Leverage Ratio


DEFINITION of 'Leverage Ratio'

Companies rely on a mixture of owners' equity and debt to finance their operations. A leverage ratio is any one of several financial measurements that look at how much capital comes in the form of debt (loans), or assesses the ability of a company to meet financial obligations.


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BREAKING DOWN 'Leverage Ratio'

Too much debt can be dangerous for a company and its investors. Uncontrolled debt levels can lead to credit downgrades or worse. On the other hand, too few debts can also raise questions. If a company's operations can generate a higher rate of return than the interest rate on its loans, then the debt is helping to fuel growth in profits. A reluctance or inability to borrow may be a sign that operating margins are simply too tight.

There are several different specific ratios that may be categorized as a leverage ratio, but the main factors considered are include debt, equity, assets and interest expenses.

A leverage ratio may also refer to one used to measure a company's mix of operating costs, giving an idea of how changes in output will affect operating income. Fixed and variable costs are the two types of operating costs; depending on the company and the industry, the mix will differ. 

Finally, the consumer leverage ratio refers to the level of consumer debt as compared to disposable income and is used in economic analysis and by policymakers

Leverage Ratios for Evaluating Solvency and Capital Structure

The most well known financial leverage ratio is the debt-to-equity ratio. It is expressed as:

Total debt / Total Equity        

For example, if a company has $10M in debt and $20M in equity, it has a debt-to-equity ratio of 0.50 = ($10M/$20M). A high debt/equity ratio generally indicates that a company has been aggressive in financing its growth with debt. This can result in volatile earnings as a result of the additional interest expense, and if it is very high, it may increase the chances of a default or bankruptcy. Typically a debt to equity ratio greater than 2.0 indicates a risky scenario for the investor, however this yardstick can vary by industry. Businesses that require large capital expenditures (CapEx) may need to secure more loans than other companies. It's a good idea to measure a firm's leverage ratios against past performance and its competitors' performance to better understand the data.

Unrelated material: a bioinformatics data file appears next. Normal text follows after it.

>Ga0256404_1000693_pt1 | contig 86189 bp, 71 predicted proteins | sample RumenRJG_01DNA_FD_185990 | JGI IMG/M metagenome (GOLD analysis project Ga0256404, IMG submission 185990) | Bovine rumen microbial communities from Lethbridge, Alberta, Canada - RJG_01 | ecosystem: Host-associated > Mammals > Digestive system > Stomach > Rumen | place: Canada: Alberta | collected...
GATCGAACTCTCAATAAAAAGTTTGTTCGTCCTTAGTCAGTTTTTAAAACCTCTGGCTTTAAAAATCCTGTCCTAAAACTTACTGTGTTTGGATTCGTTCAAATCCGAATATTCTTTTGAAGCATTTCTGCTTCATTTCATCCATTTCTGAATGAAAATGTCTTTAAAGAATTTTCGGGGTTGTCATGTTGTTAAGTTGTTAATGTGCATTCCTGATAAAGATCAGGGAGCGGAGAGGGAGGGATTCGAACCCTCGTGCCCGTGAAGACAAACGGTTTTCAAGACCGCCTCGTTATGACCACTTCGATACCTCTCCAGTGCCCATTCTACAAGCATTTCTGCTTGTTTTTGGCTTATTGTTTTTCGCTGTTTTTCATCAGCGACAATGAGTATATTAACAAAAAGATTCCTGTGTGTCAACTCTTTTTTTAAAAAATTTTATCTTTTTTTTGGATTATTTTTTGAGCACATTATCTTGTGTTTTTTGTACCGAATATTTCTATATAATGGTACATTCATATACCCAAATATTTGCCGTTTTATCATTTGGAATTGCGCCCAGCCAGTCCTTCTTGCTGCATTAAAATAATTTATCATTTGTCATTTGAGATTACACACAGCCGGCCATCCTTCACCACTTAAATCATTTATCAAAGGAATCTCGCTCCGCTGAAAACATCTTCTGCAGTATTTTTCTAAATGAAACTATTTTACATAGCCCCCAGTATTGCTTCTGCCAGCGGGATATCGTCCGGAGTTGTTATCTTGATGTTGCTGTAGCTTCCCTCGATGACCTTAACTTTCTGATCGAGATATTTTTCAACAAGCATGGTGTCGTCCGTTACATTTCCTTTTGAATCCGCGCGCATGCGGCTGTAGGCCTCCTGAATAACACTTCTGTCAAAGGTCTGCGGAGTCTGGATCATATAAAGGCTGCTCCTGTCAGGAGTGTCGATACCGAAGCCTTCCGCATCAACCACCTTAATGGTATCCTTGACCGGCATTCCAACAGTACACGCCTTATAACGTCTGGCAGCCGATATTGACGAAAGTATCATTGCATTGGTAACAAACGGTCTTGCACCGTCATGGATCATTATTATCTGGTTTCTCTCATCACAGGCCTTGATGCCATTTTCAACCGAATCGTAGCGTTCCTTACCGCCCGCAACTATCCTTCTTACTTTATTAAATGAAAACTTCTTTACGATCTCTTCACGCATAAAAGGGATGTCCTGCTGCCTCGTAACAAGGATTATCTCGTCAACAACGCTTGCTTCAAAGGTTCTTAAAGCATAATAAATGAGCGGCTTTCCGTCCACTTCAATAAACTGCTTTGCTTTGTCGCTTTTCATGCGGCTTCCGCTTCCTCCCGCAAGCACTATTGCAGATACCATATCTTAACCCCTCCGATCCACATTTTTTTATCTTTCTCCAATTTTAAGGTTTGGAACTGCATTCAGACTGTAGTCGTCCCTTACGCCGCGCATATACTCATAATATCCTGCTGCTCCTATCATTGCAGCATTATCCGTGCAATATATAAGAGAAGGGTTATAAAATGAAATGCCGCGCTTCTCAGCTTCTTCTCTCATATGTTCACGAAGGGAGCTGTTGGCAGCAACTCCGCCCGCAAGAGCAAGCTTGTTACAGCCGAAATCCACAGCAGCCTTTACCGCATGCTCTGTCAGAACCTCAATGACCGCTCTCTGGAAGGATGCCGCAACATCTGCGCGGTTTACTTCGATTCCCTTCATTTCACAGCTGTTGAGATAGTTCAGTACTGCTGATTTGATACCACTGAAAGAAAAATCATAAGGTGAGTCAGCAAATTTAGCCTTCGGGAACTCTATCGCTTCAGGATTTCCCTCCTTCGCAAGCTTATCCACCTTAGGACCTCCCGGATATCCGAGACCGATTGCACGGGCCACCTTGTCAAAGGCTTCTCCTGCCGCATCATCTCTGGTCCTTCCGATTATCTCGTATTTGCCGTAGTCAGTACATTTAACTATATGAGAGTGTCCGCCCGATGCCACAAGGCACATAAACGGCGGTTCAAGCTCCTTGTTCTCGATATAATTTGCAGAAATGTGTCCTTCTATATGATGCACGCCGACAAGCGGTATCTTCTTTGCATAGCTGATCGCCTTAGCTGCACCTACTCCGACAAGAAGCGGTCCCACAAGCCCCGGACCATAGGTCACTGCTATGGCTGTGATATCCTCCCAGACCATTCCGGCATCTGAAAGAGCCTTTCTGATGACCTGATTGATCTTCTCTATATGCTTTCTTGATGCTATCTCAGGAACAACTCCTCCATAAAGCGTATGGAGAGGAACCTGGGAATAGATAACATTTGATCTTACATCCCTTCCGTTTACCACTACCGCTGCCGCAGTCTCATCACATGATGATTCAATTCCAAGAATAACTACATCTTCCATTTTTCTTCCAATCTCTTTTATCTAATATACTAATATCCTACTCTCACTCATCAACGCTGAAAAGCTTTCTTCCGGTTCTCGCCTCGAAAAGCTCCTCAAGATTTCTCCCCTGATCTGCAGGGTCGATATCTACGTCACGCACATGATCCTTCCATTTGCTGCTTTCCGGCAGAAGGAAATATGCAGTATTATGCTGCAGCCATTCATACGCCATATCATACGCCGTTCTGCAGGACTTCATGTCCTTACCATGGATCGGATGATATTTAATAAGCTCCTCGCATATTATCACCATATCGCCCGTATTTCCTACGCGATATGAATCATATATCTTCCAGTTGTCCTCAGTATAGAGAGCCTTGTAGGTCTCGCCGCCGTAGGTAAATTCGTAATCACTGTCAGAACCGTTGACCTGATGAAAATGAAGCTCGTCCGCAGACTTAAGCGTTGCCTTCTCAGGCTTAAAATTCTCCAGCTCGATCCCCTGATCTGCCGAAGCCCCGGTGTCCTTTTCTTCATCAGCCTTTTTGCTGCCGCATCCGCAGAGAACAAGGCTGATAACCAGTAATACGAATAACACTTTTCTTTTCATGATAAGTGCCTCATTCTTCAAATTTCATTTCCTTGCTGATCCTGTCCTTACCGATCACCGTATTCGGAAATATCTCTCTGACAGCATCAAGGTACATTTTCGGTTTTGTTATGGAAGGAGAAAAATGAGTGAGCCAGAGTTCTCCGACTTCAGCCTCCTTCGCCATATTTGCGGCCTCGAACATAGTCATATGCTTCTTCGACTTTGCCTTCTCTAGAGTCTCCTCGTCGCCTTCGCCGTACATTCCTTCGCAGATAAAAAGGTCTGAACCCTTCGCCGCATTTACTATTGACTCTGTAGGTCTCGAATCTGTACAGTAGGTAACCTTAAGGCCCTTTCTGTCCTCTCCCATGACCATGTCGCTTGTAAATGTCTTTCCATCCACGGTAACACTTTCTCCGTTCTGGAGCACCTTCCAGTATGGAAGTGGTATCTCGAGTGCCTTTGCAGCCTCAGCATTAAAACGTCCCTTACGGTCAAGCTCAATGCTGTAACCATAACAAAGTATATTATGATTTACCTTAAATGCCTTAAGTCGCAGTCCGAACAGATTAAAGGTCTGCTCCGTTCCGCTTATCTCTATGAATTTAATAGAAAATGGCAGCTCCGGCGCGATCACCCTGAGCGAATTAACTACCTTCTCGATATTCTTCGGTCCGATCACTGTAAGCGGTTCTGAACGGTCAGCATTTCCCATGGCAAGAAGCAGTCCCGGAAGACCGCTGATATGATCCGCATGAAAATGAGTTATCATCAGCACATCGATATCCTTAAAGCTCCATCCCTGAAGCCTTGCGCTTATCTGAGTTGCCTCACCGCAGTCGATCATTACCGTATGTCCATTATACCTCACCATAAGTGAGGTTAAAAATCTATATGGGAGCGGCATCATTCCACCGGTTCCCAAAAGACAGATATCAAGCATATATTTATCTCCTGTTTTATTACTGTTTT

The financial leverage ratio is similar, but replaces debt with assets in the numerator: 

Avg. Total Assets/ Avg. Total Equity  

The financial leverage ratio is sometimes referred to as the equity multiplier. For example, a company has assets valued at $2 billion and stockholder equity of $1 billion. The equity multiplier value would be 2.0 ($2 billion / $1 billion), meaning that one half of a company’s assets are financed by equity. The balance must be financed by debt.

The financial leverage ratio is a component of the decomposed DuPont analysis for calculating return on equity (ROE):  

                                      ROE = Net Profit Margin x Asset Turnover x Financial Leverage Ratio                            

An indicator that measures the total amount of debt in a company’s capital structure is the debt-to-capitalization ratio, which measures a company’s financial leverage. It is calculated as:

Long-term Debt to Capitalization Ratio = Long-term Debt / (Long-Term Debt + minority interest + equity)

In this ratio, operating leases are capitalized and equity includes both common and preferred shares.

Total Debt to Capitalization Ratio = (current liabilities + Long-Term Debt) / (current liabilities + Long-Term Debt + minority interest + equity)

Degree of Financial Leverage 

Degree of financial leverage (DFL) is a ratio that measures the sensitivity of a company’s earnings per share (EPS) to fluctuations in its operating income, as a result of changes in its capital structure. It measures the percentage change in EPS for a unit change in earnings before interest and taxes (EBIT), and is represented as:

DFL can also be represented by the equation below:

This ratio indicates that the higher the degree of financial leverage, the more volatile earnings will be. Since interest is usually a fixed expense, leverage magnifies returns and EPS. This is good when operating income is rising, but it can be a problem when operating income is under pressure.

Consumer Leverage Ratio

The consumer leverage ratio is used to quantify the amount of debt the average American consumer has, relative to their disposable income.

Some economists have stated that the rapid increase in consumer debt levels has been a main factor for corporate earnings growth over the past few decades. Others have blamed the high level of consumer debt as a major cause of the great recession.

Consumer Leverage Ratio = Total household debt/ Disposable personal income 

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